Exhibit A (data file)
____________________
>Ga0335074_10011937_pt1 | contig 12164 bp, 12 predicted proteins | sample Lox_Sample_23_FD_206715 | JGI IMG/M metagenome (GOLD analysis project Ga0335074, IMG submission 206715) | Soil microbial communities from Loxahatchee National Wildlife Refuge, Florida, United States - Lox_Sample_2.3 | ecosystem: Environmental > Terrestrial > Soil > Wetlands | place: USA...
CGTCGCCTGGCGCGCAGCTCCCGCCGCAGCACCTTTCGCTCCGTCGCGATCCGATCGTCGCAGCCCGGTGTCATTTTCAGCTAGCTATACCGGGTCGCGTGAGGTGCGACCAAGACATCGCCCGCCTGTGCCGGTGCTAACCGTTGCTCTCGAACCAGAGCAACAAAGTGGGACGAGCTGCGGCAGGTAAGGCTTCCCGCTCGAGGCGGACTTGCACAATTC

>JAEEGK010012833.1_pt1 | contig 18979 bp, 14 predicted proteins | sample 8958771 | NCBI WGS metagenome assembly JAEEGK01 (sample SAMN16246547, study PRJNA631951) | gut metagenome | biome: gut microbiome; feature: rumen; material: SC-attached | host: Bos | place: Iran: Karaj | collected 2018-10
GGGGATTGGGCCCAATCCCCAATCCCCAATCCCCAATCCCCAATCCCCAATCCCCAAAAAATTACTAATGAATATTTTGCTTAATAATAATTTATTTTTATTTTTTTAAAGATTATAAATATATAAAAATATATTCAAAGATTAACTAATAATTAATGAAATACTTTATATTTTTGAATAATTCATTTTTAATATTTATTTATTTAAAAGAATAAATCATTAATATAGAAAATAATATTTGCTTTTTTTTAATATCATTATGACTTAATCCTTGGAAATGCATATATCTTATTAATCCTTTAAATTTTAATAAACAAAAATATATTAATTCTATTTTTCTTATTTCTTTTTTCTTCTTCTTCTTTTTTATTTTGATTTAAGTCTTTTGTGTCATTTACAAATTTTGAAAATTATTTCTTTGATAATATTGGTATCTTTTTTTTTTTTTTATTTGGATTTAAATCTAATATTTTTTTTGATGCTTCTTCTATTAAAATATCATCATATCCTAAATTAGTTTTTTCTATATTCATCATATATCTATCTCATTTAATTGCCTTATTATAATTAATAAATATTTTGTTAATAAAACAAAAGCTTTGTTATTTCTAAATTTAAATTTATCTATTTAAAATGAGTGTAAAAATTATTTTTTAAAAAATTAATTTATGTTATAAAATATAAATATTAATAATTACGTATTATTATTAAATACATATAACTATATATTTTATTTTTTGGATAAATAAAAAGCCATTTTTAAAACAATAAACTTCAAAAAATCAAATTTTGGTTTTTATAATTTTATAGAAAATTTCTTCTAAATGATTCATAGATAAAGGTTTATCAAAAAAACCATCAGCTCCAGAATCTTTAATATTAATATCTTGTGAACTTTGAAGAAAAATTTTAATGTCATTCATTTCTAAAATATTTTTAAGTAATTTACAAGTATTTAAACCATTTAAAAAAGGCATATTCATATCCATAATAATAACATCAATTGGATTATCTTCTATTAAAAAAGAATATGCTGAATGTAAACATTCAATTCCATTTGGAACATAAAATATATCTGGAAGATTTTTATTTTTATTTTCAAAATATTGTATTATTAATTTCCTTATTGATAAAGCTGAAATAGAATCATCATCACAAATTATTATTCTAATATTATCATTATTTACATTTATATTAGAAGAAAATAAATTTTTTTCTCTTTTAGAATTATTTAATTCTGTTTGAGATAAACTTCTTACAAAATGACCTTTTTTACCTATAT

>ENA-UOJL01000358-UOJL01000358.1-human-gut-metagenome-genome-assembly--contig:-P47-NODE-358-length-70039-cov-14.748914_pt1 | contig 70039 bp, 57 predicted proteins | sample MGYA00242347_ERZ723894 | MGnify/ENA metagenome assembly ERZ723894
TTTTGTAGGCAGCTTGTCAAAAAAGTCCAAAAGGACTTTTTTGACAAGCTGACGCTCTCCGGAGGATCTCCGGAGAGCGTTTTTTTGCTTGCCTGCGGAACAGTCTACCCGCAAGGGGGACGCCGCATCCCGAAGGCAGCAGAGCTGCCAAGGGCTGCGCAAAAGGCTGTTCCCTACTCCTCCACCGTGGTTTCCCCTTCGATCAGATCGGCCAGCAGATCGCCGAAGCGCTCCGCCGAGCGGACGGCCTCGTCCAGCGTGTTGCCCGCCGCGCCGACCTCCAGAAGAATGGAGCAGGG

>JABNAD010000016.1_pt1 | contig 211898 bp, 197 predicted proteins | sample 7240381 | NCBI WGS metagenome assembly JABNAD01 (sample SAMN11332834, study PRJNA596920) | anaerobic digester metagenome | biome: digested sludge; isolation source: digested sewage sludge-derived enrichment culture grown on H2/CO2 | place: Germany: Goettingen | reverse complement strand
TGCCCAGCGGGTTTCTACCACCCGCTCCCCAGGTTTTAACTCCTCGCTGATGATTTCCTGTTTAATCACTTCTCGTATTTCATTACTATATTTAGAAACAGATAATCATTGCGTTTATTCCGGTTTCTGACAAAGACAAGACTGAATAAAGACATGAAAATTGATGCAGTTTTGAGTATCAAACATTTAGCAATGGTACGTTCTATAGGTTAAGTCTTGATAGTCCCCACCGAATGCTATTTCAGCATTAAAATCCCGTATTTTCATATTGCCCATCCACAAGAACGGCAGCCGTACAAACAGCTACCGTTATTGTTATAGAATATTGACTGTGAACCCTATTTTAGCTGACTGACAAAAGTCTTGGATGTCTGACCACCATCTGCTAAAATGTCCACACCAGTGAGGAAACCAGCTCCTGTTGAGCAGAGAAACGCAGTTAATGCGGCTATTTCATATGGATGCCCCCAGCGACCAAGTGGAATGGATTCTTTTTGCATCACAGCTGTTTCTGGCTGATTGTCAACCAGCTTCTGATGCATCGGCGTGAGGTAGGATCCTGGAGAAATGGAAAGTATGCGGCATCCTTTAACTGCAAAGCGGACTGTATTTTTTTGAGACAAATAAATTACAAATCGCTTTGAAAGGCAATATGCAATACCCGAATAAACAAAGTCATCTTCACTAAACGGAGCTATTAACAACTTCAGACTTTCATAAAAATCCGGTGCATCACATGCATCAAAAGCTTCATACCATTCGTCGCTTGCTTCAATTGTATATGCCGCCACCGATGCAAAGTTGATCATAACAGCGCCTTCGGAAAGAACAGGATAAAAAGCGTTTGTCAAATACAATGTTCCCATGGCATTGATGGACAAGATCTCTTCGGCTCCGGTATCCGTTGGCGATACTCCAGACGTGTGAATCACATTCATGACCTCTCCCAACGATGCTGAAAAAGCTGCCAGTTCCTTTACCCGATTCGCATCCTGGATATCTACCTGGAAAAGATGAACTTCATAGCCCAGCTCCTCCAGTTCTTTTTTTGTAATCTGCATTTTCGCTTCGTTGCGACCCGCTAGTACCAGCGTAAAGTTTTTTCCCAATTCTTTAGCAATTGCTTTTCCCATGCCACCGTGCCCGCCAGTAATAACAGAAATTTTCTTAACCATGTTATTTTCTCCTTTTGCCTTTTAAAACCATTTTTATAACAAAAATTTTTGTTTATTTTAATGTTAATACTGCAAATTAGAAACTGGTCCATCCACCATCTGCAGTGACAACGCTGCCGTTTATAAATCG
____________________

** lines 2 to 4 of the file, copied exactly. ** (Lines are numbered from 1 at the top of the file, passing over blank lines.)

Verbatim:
CGTCGCCTGGCGCGCAGCTCCCGCCGCAGCACCTTTCGCTCCGTCGCGATCCGATCGTCGCAGCCCGGTGTCATTTTCAGCTAGCTATACCGGGTCGCGTGAGGTGCGACCAAGACATCGCCCGCCTGTGCCGGTGCTAACCGTTGCTCTCGAACCAGAGCAACAAAGTGGGACGAGCTGCGGCAGGTAAGGCTTCCCGCTCGAGGCGGACTTGCACAATTC

>JAEEGK010012833.1_pt1 | contig 18979 bp, 14 predicted proteins | sample 8958771 | NCBI WGS metagenome assembly JAEEGK01 (sample SAMN16246547, study PRJNA631951) | gut metagenome | biome: gut microbiome; feature: rumen; material: SC-attached | host: Bos | place: Iran: Karaj | collected 2018-10
GGGGATTGGGCCCAATCCCCAATCCCCAATCCCCAATCCCCAATCCCCAATCCCCAAAAAATTACTAATGAATATTTTGCTTAATAATAATTTATTTTTATTTTTTTAAAGATTATAAATATATAAAAATATATTCAAAGATTAACTAATAATTAATGAAATACTTTATATTTTTGAATAATTCATTTTTAATATTTATTTATTTAAAAGAATAAATCATTAATATAGAAAATAATATTTGCTTTTTTTTAATATCATTATGACTTAATCCTTGGAAATGCATATATCTTATTAATCCTTTAAATTTTAATAAACAAAAATATATTAATTCTATTTTTCTTATTTCTTTTTTCTTCTTCTTCTTTTTTATTTTGATTTAAGTCTTTTGTGTCATTTACAAATTTTGAAAATTATTTCTTTGATAATATTGGTATCTTTTTTTTTTTTTTATTTGGATTTAAATCTAATATTTTTTTTGATGCTTCTTCTATTAAAATATCATCATATCCTAAATTAGTTTTTTCTATATTCATCATATATCTATCTCATTTAATTGCCTTATTATAATTAATAAATATTTTGTTAATAAAACAAAAGCTTTGTTATTTCTAAATTTAAATTTATCTATTTAAAATGAGTGTAAAAATTATTTTTTAAAAAATTAATTTATGTTATAAAATATAAATATTAATAATTACGTATTATTATTAAATACATATAACTATATATTTTATTTTTTGGATAAATAAAAAGCCATTTTTAAAACAATAAACTTCAAAAAATCAAATTTTGGTTTTTATAATTTTATAGAAAATTTCTTCTAAATGATTCATAGATAAAGGTTTATCAAAAAAACCATCAGCTCCAGAATCTTTAATATTAATATCTTGTGAACTTTGAAGAAAAATTTTAATGTCATTCATTTCTAAAATATTTTTAAGTAATTTACAAGTATTTAAACCATTTAAAAAAGGCATATTCATATCCATAATAATAACATCAATTGGATTATCTTCTATTAAAAAAGAATATGCTGAATGTAAACATTCAATTCCATTTGGAACATAAAATATATCTGGAAGATTTTTATTTTTATTTTCAAAATATTGTATTATTAATTTCCTTATTGATAAAGCTGAAATAGAATCATCATCACAAATTATTATTCTAATATTATCATTATTTACATTTATATTAGAAGAAAATAAATTTTTTTCTCTTTTAGAATTATTTAATTCTGTTTGAGATAAACTTCTTACAAAATGACCTTTTTTACCTATAT